Music and movie fans should be on their guard when searching the web as the amount of malware hidden within video and music-related sites and services has surged, says McAfee.
According to the security firm's '2010 Digital Music & Movies Report: The True Cost of Free Entertainment' report, the number one risk when looking for digital entertainment online used to be that of poisoned search results. However, as web users have become more aware of this, cybercriminals have shifted their lines of attack to malicious ads and video viewing tools.
McAfee identified more than 700,000 malware-infected web pages that were designed to look 'identical' to YouTube, as cybercriminals attempt to fool web users into downloading malicious software.
It's hardly surprising cybercriminals are switching to this method of distributing malware, as the number of videos viewed online has surged by 37 percent since February 2009, to more than 5.5 billion, according to comScore.
McAfee also discovered thousands of malicious and highly suspicious URLs associated with fan clubs or comments made on social media sites, such as YouTube and Twitter. Malicious advertising or 'malvertising', where an ad is used to distribute malware or exploit the user's browser, is a common means of infection. The security firm said that in June it identified 'malvertising' on perezhilton.com, the website of a popuar celebrity blogger.
When it comes to music, the security firm said adding the word 'free' to a search for music ringtones offered 300 percent more malicious search results than searching for just 'ringtones'. Furthermore, searching for an artist's lyrics is twice as likely to result in poisoned links than simply searching for ringtones.
Searching for paid-for MP3s also resulted in a large number of links directing web users to websites offering pirated content. Between 2009 and 2010, there was a 40 percent increase in the websites delivering infected MP3 files. McAfee said the US is home to a third of pirated music, movies and software available on the web, while Russia hosts 13 percent and Germany was responsible for 10 percent.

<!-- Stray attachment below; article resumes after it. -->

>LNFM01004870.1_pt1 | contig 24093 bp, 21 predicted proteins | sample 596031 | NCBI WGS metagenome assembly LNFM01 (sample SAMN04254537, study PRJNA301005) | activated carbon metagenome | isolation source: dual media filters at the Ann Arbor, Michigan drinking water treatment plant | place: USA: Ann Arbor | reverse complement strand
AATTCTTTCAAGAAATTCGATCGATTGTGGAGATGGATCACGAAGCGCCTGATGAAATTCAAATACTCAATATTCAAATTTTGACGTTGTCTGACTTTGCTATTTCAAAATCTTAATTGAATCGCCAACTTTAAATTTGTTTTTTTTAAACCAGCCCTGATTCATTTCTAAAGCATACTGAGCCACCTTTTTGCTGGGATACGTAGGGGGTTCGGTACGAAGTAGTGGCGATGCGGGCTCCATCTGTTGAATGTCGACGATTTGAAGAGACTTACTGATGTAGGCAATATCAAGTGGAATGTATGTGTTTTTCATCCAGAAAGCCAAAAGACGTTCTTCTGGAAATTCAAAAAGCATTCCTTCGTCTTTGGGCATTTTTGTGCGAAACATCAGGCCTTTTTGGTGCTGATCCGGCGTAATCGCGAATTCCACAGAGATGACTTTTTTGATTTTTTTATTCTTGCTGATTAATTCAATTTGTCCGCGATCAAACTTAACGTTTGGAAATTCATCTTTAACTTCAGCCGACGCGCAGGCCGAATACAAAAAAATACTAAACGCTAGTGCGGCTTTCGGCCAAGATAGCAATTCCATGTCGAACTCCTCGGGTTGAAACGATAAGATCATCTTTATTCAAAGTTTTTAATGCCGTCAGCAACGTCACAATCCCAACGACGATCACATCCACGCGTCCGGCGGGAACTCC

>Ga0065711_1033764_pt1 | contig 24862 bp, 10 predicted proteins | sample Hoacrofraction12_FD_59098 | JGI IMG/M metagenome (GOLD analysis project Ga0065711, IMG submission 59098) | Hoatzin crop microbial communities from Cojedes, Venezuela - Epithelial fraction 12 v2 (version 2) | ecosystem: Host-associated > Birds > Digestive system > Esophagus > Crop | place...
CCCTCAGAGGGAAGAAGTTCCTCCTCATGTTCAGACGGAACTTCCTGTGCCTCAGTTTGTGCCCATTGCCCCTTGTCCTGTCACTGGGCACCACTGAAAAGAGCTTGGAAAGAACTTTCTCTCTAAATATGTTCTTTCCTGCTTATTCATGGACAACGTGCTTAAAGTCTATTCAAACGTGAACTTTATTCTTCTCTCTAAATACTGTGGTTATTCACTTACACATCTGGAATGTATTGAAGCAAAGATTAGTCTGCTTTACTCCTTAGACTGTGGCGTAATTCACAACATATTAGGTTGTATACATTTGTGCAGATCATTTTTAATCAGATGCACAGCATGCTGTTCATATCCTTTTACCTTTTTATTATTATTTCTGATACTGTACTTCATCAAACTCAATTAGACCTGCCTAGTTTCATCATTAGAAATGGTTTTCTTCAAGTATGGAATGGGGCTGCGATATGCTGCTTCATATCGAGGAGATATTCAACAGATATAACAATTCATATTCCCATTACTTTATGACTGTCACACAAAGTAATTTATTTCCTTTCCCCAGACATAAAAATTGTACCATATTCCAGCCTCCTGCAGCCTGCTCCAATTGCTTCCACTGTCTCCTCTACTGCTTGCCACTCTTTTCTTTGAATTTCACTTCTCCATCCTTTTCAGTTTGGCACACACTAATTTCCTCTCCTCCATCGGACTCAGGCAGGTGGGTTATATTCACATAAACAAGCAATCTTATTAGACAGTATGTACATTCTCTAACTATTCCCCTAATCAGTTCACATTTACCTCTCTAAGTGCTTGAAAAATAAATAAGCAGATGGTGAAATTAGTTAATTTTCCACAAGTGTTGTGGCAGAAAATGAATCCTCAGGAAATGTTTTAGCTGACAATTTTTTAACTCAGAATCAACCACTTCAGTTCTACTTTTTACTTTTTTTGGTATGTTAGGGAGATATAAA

"Consumers are visiting fan sites, downloading movies and reading celebrity news, but generally aren't aware of the risks," said Paula Greve, director of web security research for McAfee.
"They can access 'free' content quickly and easily, but it actually comes at a price. Consumers must stay aware of the risks and be on the lookout for potential new dangers."
Greve urged web users to avoid searching for the term 'free' or clicking on banner ads on music and movie download sites that are not well established.
"Although this news isn't a surprise, it does highlight that, in an age where many PCs are connected to the internet 24 hours a day, protecting the browser itself is absolutely critical. It’s not just about protecting individual websites from cybercriminal," said Mel Morris, CEO of internet security firm Prevx.
"PCs must be protected on all websites at all times. There is no reason why the internet should be synonymous with crime – consumers should be able to browse safe in the knowledge that their personal information is still private"
Morris suggested web users install two or three in-the-browser security solutions to offer a multi-layered form of protection, which is vital because "it ensures that, should one vendor's software not detect a piece of malware, another one will".
"It's all about defence in numbers. The more protection your browser has, the harder it will be for cybercriminals to get through. Of course, when it comes to illegal downloads, the most effective defence to to steer clear!"